New Tack for Neurodegenerative Disease Research

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Julianna LeMieux Ph.D. Senior Science Writer GEN

Armed with New Tools and Lower Cost Sequencing, Researchers Take an Omics Approach to Neuro Diseases

In the absence of a cure, the number of people who suffer from neurodegenerative diseases in the future will be staggering. Because these diseases primarily strike older people, and our aging population is increasing, it is estimated that more than 12 million Americans will be afflicted by neurodegeneration 30 years from now (roughly 1 in 5 Americans will be over the age of 65 by the year 2030).

Some progress has been made in developing treatments for neurodegenerative diseases, but far too slowly. One of the reasons for that is the lack of a full understanding of the basic biology of the diseases, something that researchers are trying to change.

Some of the most exciting research going on in the Parkinson’s disease (PD) and amyotrophic lateral sclerosis (ALS) fields takes an “omics” approach to better understand the biology behind these diseases, which will undoubtedly open doors to new therapeutics.

Seeking Answers in PD-Associated Genes

A team of researchers in the human genetics group at Genentech, led by Rob Graham, Ph.D., a senior scientist who has worked in the department for 11 years, works to identify new therapeutic targets and pathways associated with disease risk and progression.

Most recently, that work centered on identifying novel genes involved in PD. “We’re still trying to understand the basic biology of PD,” Graham said. “When we do that, we can more intelligently think about how to target the disease.” He added that despite significant effort and some progress in PD research, “things have moved more slowly than we would all like.”

More than 30 years ago, Robert Nussbaum’s, M.D., group at the National Institutes of Health (NIH) discovered that mutations in SNCA (which encodes alpha-synuclein) were common in several families with a high prevalence of Parkinson’s. The paper, “Mutation in the alpha-synuclein gene identified in families with Parkinson’s disease” was published in Science in 1997. Since then, two other genes, LRRK2 and GBA, have been associated with familial, early-onset PD.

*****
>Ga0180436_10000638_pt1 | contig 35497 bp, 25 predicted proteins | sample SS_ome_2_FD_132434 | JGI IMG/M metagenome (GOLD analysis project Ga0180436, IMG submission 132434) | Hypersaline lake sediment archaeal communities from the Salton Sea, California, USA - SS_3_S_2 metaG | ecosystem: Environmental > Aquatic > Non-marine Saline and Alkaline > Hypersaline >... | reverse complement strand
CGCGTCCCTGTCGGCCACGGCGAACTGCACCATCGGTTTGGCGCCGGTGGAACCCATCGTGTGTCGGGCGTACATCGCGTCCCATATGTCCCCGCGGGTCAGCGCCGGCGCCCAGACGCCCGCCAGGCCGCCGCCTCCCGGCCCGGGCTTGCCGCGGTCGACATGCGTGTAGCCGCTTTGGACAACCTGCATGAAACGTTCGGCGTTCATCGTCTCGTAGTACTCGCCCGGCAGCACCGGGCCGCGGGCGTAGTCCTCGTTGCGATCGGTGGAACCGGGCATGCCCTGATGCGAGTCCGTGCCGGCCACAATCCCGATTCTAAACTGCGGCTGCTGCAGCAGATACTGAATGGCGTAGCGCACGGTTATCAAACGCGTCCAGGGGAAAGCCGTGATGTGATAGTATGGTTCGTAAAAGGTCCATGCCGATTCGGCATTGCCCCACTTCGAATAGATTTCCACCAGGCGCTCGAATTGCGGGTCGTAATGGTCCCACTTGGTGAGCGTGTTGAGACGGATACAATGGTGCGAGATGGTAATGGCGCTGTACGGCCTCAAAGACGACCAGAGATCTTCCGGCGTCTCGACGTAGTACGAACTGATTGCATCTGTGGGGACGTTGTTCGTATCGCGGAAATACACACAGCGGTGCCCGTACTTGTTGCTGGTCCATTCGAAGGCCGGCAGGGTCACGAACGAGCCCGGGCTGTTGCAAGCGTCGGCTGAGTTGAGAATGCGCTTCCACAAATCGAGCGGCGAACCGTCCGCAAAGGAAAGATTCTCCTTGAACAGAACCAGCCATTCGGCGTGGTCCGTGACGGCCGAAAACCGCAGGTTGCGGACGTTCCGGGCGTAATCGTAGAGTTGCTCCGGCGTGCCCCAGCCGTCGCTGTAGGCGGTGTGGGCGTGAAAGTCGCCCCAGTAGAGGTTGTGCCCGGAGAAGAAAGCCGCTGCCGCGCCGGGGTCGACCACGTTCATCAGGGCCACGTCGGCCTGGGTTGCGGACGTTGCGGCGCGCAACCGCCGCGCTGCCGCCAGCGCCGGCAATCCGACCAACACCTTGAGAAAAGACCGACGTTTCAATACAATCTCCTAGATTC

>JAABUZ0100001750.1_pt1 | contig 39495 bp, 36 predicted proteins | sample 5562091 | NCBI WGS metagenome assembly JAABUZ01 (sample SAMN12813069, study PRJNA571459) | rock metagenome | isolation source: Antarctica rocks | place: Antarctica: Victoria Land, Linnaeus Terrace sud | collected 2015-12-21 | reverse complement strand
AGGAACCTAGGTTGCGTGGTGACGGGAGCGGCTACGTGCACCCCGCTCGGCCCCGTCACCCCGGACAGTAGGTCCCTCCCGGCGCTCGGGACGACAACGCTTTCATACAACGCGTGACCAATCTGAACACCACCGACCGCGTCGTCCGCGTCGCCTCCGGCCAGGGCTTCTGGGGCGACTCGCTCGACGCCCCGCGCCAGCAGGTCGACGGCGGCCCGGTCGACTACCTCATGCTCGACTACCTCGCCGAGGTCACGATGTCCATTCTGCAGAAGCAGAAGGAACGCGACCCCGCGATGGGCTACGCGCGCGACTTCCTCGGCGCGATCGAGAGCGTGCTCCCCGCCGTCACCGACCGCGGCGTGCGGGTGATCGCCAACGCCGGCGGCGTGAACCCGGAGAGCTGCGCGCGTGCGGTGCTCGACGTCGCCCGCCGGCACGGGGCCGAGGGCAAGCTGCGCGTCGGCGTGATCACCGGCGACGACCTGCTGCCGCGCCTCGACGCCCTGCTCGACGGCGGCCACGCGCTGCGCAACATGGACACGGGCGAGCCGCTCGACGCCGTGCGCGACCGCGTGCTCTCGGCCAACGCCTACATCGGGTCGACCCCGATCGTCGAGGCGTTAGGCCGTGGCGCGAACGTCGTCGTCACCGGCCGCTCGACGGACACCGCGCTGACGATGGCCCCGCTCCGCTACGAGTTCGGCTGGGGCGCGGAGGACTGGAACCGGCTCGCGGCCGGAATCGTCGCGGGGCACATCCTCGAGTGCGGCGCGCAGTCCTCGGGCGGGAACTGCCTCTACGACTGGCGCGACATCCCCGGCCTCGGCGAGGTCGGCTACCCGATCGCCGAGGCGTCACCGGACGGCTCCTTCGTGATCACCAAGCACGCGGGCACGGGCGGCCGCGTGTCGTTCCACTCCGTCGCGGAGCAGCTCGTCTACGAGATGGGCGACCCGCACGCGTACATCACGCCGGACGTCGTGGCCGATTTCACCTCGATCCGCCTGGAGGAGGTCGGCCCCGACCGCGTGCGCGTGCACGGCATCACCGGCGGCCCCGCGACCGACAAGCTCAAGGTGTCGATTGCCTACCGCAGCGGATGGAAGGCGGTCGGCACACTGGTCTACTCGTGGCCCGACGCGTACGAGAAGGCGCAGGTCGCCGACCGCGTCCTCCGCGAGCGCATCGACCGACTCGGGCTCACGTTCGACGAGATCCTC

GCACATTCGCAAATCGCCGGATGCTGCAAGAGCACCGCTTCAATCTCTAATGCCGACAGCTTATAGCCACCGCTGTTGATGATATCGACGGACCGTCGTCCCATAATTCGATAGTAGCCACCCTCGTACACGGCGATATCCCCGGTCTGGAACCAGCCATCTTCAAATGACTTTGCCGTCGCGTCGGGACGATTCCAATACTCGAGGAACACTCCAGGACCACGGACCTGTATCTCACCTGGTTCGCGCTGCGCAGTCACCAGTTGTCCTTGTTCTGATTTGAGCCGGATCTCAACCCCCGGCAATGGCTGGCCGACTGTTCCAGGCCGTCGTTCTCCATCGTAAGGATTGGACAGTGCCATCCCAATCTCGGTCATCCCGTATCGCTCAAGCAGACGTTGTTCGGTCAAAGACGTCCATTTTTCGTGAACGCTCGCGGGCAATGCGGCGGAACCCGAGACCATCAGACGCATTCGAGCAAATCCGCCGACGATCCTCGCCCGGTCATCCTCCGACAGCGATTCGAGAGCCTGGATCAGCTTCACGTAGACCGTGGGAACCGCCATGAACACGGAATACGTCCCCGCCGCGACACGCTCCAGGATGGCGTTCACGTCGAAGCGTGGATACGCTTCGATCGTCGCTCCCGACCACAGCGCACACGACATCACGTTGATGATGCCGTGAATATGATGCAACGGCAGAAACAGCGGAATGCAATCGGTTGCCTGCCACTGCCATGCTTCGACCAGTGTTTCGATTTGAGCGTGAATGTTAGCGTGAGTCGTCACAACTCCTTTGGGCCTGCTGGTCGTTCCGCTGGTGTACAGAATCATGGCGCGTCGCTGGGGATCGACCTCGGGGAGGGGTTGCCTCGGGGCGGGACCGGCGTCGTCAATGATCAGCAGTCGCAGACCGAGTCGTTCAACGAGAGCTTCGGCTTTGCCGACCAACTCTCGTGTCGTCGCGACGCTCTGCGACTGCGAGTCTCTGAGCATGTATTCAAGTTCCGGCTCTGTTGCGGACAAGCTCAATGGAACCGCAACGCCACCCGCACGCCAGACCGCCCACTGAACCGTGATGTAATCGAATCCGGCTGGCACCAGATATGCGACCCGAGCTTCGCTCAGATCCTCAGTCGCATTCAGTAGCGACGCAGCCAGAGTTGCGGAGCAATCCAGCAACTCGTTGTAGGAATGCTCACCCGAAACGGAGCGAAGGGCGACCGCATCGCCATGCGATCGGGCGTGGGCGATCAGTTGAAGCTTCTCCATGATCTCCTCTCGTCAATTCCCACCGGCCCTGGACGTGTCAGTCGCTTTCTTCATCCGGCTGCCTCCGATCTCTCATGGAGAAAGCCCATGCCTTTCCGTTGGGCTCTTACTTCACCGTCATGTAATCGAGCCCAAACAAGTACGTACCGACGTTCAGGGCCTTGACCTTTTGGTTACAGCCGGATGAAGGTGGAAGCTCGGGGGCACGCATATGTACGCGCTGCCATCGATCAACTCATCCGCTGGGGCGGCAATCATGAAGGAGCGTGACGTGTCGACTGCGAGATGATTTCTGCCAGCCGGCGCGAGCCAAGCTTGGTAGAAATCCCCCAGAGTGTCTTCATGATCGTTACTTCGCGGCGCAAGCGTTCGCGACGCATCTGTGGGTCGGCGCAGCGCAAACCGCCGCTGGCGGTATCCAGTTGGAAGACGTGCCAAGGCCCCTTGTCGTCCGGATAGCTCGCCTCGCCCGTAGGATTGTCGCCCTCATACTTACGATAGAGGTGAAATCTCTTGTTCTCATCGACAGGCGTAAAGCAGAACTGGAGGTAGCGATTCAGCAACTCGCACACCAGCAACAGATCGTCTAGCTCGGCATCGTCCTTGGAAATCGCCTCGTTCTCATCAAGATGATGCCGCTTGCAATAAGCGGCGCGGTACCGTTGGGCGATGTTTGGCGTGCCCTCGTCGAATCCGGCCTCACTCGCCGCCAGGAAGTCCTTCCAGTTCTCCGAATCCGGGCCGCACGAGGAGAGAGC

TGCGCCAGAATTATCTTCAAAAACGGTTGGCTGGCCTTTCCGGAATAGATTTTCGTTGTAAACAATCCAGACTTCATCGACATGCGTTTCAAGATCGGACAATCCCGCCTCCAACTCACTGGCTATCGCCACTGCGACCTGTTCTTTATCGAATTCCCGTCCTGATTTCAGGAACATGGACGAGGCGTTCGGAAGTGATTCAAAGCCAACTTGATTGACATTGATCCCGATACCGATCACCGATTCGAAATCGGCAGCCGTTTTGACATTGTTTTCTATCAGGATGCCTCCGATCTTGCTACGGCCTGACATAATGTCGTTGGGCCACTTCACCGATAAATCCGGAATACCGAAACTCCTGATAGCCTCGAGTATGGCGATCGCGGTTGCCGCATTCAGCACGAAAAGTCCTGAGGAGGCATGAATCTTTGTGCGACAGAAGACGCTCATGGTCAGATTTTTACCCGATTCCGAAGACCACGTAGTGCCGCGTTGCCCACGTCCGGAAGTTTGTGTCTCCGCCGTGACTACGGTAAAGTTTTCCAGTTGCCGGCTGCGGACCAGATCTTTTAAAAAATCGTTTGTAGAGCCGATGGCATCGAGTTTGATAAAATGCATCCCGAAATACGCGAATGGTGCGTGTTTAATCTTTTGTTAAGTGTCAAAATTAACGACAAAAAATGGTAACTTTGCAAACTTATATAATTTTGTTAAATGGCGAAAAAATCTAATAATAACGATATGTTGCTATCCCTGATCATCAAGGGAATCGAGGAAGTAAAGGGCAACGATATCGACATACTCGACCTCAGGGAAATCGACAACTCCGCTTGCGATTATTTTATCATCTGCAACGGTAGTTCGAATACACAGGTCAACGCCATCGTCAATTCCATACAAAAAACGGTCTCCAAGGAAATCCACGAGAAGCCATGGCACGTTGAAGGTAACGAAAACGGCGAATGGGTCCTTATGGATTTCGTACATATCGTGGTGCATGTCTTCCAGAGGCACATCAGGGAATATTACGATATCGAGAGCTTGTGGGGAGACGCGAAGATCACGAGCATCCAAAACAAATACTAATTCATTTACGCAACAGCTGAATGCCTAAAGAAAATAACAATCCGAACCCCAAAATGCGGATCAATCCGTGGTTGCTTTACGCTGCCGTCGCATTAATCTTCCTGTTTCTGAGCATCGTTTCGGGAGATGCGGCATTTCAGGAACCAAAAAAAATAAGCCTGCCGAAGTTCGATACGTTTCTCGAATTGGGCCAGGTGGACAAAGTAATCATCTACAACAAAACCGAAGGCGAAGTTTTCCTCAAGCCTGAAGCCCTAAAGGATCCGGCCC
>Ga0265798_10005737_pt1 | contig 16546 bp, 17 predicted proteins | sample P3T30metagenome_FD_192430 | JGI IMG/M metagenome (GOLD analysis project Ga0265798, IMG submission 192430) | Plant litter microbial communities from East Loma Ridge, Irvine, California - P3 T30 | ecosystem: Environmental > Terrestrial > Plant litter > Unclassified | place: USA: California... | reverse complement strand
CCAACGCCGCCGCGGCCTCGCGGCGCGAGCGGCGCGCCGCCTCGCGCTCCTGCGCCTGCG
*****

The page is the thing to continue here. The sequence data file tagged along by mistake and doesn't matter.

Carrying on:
For the more common, later onset form of the disease, there are dozens of genes associated with an increase in disease risk. In January of 2015, Genentech paid 23andMe $10 million (with up to $50 million more in further milestones) to access their database to find more. The resulting paper, “A meta-analysis of genome-wide association studies identifies 17 new Parkinson’s disease risk loci,” published in Nature in September of 2017 was the largest meta-analysis of PD.

When asked why searching for new genes was important, Graham answered that although there are known pathways that are important for PD, the pathways need to be rounded out. The way to do that is to identify more genes within them.

For example, the lysosomal pathway, with its well-known role in the degradation of protein aggregates and autophagy, and its role in targeting long-lived proteins and dysfunctional organelles for lysosomal degradation, plays a role in PD. However, the genes that are already known in those pathways may not make good drug targets. Therefore, hunting for new genes within those key pathways to find additional targets may result in novel drug targets.